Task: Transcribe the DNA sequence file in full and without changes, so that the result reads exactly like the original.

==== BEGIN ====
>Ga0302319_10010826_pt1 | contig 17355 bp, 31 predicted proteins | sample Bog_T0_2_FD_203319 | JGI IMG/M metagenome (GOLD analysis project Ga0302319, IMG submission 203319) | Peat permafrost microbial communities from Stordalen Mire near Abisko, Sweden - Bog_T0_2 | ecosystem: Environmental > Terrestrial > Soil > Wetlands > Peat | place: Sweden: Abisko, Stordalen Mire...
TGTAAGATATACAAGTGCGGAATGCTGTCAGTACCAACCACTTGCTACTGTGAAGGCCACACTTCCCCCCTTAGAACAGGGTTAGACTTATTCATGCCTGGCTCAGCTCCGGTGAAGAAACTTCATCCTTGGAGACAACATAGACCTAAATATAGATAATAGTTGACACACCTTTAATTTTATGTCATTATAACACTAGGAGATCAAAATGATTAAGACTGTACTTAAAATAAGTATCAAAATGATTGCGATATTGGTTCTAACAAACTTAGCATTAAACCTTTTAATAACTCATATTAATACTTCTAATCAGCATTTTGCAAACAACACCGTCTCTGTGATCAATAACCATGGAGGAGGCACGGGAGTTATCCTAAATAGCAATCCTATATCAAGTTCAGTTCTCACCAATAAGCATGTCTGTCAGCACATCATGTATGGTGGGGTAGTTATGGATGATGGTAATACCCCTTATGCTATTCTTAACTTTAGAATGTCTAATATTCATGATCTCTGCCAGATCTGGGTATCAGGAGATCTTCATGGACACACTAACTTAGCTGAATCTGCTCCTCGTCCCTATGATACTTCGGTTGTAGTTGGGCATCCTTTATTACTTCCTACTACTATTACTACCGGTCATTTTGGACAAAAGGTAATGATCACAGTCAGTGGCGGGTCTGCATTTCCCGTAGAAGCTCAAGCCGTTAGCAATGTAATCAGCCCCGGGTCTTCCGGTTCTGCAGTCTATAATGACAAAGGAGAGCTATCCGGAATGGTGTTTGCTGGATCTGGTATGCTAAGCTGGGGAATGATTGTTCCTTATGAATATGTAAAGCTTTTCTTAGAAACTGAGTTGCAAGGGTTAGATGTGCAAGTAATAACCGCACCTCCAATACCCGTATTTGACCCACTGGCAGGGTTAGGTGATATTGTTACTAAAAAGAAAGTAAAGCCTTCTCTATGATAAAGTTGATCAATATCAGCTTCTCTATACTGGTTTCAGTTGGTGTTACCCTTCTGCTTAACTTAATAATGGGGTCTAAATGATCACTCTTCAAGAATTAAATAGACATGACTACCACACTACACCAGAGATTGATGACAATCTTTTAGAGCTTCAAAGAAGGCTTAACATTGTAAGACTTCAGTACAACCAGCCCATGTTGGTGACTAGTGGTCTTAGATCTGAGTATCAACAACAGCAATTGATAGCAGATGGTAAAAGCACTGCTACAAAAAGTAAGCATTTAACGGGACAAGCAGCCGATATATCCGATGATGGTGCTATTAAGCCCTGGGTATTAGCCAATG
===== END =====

>Ga0302319_10010826_pt1 | contig 17355 bp, 31 predicted proteins | sample Bog_T0_2_FD_203319 | JGI IMG/M metagenome (GOLD analysis project Ga0302319, IMG submission 203319) | Peat permafrost microbial communities from Stordalen Mire near Abisko, Sweden - Bog_T0_2 | ecosystem: Environmental > Terrestrial > Soil > Wetlands > Peat | place: Sweden: Abisko, Stordalen Mire...
TGTAAGATATACAAGTGCGGAATGCTGTCAGTACCAACCACTTGCTACTGTGAAGGCCACACTTCCCCCCTTAGAACAGGGTTAGACTTATTCATGCCTGGCTCAGCTCCGGTGAAGAAACTTCATCCTTGGAGACAACATAGACCTAAATATAGATAATAGTTGACACACCTTTAATTTTATGTCATTATAACACTAGGAGATCAAAATGATTAAGACTGTACTTAAAATAAGTATCAAAATGATTGCGATATTGGTTCTAACAAACTTAGCATTAAACCTTTTAATAACTCATATTAATACTTCTAATCAGCATTTTGCAAACAACACCGTCTCTGTGATCAATAACCATGGAGGAGGCACGGGAGTTATCCTAAATAGCAATCCTATATCAAGTTCAGTTCTCACCAATAAGCATGTCTGTCAGCACATCATGTATGGTGGGGTAGTTATGGATGATGGTAATACCCCTTATGCTATTCTTAACTTTAGAATGTCTAATATTCATGATCTCTGCCAGATCTGGGTATCAGGAGATCTTCATGGACACACTAACTTAGCTGAATCTGCTCCTCGTCCCTATGATACTTCGGTTGTAGTTGGGCATCCTTTATTACTTCCTACTACTATTACTACCGGTCATTTTGGACAAAAGGTAATGATCACAGTCAGTGGCGGGTCTGCATTTCCCGTAGAAGCTCAAGCCGTTAGCAATGTAATCAGCCCCGGGTCTTCCGGTTCTGCAGTCTATAATGACAAAGGAGAGCTATCCGGAATGGTGTTTGCTGGATCTGGTATGCTAAGCTGGGGAATGATTGTTCCTTATGAATATGTAAAGCTTTTCTTAGAAACTGAGTTGCAAGGGTTAGATGTGCAAGTAATAACCGCACCTCCAATACCCGTATTTGACCCACTGGCAGGGTTAGGTGATATTGTTACTAAAAAGAAAGTAAAGCCTTCTCTATGATAAAGTTGATCAATATCAGCTTCTCTATACTGGTTTCAGTTGGTGTTACCCTTCTGCTTAACTTAATAATGGGGTCTAAATGATCACTCTTCAAGAATTAAATAGACATGACTACCACACTACACCAGAGATTGATGACAATCTTTTAGAGCTTCAAAGAAGGCTTAACATTGTAAGACTTCAGTACAACCAGCCCATGTTGGTGACTAGTGGTCTTAGATCTGAGTATCAACAACAGCAATTGATAGCAGATGGTAAAAGCACTGCTACAAAAAGTAAGCATTTAACGGGACAAGCAGCCGATATATCCGATGATGGTGCTATTAAGCCCTGGGTATTAGCCAATG